LITTLE SILVER: Little Silver students will receive new technology such as Chromebooks, SmartBoards, camcorders and more thanks to the Education Foundation of Little Silver.
The EFLS announced recently that the purchase of the new equipment comes from a successful "Little Silver's Got Talent" fundraiser held last spring. The money raised through the talent show funded the purchase of equipment, totaling $65,000.
Here's a list of the technology the classrooms will receive: SmartBoards and styluses; Chromebooks; digital voice recorders; camcorders; wireless mice; NXT Intelligent Bricks (used to build intelligence machines or robots), as well as to replace theater and performing arts equipment that is many decades old.
"It's the goal of the EFLS to enrich the lives of our Little Silver students by providing hands-on learning experiences through technology and other resources, and the products we were able to purchase this year will greatly enhance the way our kids learn, including those with different learning abilities," said Kelly Cullen, EFLS president, in a prepared release.
The "Little Silver's Got Talent" event was not just a way to fund the schools, but also to come together as a community, Cullen said.
"It is vital that we empower our teachers to request the resources that will help the students remain competitive and we greatly appreciate their input. We also cannot emphasize enough how important the support of our community is -- from the volunteers who help put the event together, to our sponsors who make up the lion's share of our fundraising, as well as attendees who bid on auction items, including one-of-a-kind teacher experiences and children's artwork," Cullen said.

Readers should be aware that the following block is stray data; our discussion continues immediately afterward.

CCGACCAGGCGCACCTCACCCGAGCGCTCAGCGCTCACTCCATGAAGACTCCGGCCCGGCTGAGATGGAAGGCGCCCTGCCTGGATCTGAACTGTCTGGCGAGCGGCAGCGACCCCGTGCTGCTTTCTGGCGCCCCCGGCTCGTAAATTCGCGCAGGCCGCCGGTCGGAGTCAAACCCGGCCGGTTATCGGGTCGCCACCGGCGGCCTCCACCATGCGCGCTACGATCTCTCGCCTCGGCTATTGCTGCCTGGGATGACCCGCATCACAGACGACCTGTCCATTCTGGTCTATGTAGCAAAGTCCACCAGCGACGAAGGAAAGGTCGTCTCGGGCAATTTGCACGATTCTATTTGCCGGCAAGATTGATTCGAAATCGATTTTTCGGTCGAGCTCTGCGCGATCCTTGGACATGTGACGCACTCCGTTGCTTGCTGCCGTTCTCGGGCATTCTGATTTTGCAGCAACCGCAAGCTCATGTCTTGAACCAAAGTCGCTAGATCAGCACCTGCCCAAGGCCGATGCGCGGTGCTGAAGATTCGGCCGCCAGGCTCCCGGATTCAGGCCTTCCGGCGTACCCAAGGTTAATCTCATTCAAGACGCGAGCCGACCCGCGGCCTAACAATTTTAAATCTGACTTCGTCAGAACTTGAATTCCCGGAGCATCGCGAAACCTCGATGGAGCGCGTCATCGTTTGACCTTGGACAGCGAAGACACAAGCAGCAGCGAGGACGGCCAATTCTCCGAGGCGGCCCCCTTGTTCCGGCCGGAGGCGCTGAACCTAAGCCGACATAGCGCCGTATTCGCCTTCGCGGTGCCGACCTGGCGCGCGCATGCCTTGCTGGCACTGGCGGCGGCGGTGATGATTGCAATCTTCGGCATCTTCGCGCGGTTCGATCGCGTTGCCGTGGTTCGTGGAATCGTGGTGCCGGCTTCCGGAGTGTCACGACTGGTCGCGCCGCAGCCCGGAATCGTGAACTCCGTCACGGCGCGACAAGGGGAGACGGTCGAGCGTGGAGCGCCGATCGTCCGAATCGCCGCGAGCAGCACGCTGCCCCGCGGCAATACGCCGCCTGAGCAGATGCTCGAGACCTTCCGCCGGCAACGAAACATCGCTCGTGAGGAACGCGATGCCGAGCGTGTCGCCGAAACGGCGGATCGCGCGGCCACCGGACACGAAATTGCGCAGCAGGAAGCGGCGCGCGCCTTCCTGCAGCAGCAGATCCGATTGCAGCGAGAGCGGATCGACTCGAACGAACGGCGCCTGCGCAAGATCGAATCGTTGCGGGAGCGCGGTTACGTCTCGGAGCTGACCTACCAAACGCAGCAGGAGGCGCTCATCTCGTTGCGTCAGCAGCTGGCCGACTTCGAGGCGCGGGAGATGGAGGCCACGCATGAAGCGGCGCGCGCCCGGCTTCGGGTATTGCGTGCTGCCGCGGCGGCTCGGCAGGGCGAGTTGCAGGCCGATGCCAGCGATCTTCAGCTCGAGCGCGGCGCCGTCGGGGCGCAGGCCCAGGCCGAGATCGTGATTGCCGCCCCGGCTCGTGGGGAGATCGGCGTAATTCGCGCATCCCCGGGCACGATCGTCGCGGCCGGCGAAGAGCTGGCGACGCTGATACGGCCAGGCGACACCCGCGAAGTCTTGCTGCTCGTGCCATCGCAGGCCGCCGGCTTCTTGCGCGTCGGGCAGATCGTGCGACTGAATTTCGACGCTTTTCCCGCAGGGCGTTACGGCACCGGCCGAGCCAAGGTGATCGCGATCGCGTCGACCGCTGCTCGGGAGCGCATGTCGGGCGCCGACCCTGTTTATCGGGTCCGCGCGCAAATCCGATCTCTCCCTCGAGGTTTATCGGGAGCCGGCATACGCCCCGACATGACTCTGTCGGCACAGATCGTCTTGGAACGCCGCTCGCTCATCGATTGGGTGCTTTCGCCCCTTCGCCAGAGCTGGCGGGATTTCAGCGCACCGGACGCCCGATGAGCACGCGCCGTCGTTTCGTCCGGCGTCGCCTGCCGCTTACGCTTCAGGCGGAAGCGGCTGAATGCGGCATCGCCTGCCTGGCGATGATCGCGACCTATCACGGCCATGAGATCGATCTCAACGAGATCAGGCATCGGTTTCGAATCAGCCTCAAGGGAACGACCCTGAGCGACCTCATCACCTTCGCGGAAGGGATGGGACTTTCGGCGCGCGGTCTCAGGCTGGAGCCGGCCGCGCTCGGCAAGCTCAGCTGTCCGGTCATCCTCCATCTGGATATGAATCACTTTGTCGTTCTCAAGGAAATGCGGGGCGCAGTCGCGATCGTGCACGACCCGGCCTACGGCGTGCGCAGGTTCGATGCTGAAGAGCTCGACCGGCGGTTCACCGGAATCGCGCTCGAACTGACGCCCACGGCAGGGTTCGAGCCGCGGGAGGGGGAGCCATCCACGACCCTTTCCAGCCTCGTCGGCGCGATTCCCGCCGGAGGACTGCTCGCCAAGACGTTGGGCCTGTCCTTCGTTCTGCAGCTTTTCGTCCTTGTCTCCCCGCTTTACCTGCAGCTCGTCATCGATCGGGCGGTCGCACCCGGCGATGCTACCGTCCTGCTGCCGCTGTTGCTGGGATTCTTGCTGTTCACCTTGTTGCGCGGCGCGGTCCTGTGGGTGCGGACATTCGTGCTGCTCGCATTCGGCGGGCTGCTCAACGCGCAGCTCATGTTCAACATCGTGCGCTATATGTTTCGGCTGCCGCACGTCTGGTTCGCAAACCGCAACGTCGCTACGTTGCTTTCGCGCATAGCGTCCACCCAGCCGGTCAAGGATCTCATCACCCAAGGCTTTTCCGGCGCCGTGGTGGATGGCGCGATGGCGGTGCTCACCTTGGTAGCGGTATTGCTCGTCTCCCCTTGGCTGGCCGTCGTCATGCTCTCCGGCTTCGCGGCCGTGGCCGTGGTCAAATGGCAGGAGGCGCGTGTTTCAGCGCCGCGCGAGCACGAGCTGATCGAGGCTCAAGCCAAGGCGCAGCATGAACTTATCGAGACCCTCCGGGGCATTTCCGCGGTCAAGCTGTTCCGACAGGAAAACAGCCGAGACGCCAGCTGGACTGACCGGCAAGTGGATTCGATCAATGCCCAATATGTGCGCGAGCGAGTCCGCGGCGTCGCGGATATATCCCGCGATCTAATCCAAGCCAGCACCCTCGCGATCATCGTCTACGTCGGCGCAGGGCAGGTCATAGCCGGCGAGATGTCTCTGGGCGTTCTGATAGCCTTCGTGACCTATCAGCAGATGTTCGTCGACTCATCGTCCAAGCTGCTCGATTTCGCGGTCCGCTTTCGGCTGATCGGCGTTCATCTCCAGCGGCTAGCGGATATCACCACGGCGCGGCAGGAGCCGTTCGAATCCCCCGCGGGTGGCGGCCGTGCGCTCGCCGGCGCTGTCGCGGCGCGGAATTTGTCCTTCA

Dr. Pamela Albert Devine, principal at Point Road Elementary School, said that having the technology items as the result of a fundraiser is a great help to the school, which often falls under budget constraints concerns when decided what to buy.
"The use of technology in the classroom enhances both student engagement and motivation and enables students to take a more active role in their learning. In addition, technology tools allow families to become more involved by having greater access to what is going on in the classroom. However, with current budget constraints, school districts have great difficulty staying on the cutting edge of technology and rely upon groups such as the Education Foundation of Little Silver to assist with achieving our mission," said Devine.
Cullen said it is "new technology demands such as repairs, upgrades, infrastructure, and external pressures - like the upcoming PARCC exams - that have created a funding gap for the Little Silver District. As such, the main goal for the EFLS in the 2014-2015 school year is to substantially increase community fundraising."
EFLS, a parent-based foundation, has also now revised its grant process, taking teacher-submitted grant requests, and enabling community members to directly fund them.
It's a way to expedite the process of getting much-needed items in the hands of teachers requesting them. According to the EFLS, the process is: "Teacher applications will be reviewed on a competitive basis without set quotas for school, grade level, or subject matter. Once the grant submissions have been vetted, in collaboration with the Little Silver School Administration, the community will be invited to directly fund requests as part of the EFLS fundraising event this spring."
This year's annual spring fundraiser event also elebrates the 20th anniversary of the EFLS. It will be held on Friday, March 6 at the Ocean Place Resort in Long Branch.